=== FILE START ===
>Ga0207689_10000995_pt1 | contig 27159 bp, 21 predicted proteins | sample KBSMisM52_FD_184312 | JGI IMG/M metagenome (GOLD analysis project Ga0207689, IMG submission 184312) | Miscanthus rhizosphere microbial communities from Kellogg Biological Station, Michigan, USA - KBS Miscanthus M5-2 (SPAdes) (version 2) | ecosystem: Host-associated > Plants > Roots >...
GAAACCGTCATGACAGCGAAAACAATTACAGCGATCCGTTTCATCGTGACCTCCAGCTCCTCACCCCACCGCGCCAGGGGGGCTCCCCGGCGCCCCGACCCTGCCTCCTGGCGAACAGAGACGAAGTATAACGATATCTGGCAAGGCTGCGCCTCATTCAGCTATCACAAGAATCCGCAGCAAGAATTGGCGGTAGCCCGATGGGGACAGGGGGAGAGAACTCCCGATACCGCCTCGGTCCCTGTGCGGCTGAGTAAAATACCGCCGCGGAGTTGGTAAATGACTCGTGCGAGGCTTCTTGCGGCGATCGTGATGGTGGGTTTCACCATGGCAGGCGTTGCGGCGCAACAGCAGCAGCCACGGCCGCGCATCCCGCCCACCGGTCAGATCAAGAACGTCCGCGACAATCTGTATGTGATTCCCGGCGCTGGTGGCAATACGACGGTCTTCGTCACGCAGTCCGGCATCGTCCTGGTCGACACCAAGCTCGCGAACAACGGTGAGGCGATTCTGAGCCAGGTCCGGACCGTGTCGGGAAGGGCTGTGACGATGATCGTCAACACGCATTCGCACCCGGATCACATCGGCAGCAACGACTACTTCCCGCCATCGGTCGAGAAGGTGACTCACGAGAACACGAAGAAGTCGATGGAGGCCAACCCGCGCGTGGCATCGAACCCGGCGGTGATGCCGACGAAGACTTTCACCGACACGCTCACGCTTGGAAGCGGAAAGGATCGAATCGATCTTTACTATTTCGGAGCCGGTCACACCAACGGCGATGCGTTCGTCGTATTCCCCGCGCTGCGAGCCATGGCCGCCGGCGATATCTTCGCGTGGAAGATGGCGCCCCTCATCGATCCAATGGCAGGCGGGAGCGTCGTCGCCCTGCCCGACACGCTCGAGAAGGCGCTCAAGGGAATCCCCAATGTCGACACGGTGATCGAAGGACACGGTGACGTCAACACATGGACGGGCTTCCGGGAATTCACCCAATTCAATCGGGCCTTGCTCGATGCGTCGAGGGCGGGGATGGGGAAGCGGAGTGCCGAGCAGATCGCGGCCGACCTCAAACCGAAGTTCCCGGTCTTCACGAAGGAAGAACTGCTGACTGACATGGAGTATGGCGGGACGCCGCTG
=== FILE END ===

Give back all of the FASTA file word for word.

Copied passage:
>Ga0207689_10000995_pt1 | contig 27159 bp, 21 predicted proteins | sample KBSMisM52_FD_184312 | JGI IMG/M metagenome (GOLD analysis project Ga0207689, IMG submission 184312) | Miscanthus rhizosphere microbial communities from Kellogg Biological Station, Michigan, USA - KBS Miscanthus M5-2 (SPAdes) (version 2) | ecosystem: Host-associated > Plants > Roots >...
GAAACCGTCATGACAGCGAAAACAATTACAGCGATCCGTTTCATCGTGACCTCCAGCTCCTCACCCCACCGCGCCAGGGGGGCTCCCCGGCGCCCCGACCCTGCCTCCTGGCGAACAGAGACGAAGTATAACGATATCTGGCAAGGCTGCGCCTCATTCAGCTATCACAAGAATCCGCAGCAAGAATTGGCGGTAGCCCGATGGGGACAGGGGGAGAGAACTCCCGATACCGCCTCGGTCCCTGTGCGGCTGAGTAAAATACCGCCGCGGAGTTGGTAAATGACTCGTGCGAGGCTTCTTGCGGCGATCGTGATGGTGGGTTTCACCATGGCAGGCGTTGCGGCGCAACAGCAGCAGCCACGGCCGCGCATCCCGCCCACCGGTCAGATCAAGAACGTCCGCGACAATCTGTATGTGATTCCCGGCGCTGGTGGCAATACGACGGTCTTCGTCACGCAGTCCGGCATCGTCCTGGTCGACACCAAGCTCGCGAACAACGGTGAGGCGATTCTGAGCCAGGTCCGGACCGTGTCGGGAAGGGCTGTGACGATGATCGTCAACACGCATTCGCACCCGGATCACATCGGCAGCAACGACTACTTCCCGCCATCGGTCGAGAAGGTGACTCACGAGAACACGAAGAAGTCGATGGAGGCCAACCCGCGCGTGGCATCGAACCCGGCGGTGATGCCGACGAAGACTTTCACCGACACGCTCACGCTTGGAAGCGGAAAGGATCGAATCGATCTTTACTATTTCGGAGCCGGTCACACCAACGGCGATGCGTTCGTCGTATTCCCCGCGCTGCGAGCCATGGCCGCCGGCGATATCTTCGCGTGGAAGATGGCGCCCCTCATCGATCCAATGGCAGGCGGGAGCGTCGTCGCCCTGCCCGACACGCTCGAGAAGGCGCTCAAGGGAATCCCCAATGTCGACACGGTGATCGAAGGACACGGTGACGTCAACACATGGACGGGCTTCCGGGAATTCACCCAATTCAATCGGGCCTTGCTCGATGCGTCGAGGGCGGGGATGGGGAAGCGGAGTGCCGAGCAGATCGCGGCCGACCTCAAACCGAAGTTCCCGGTCTTCACGAAGGAAGAACTGCTGACTGACATGGAGTATGGCGGGACGCCGCTG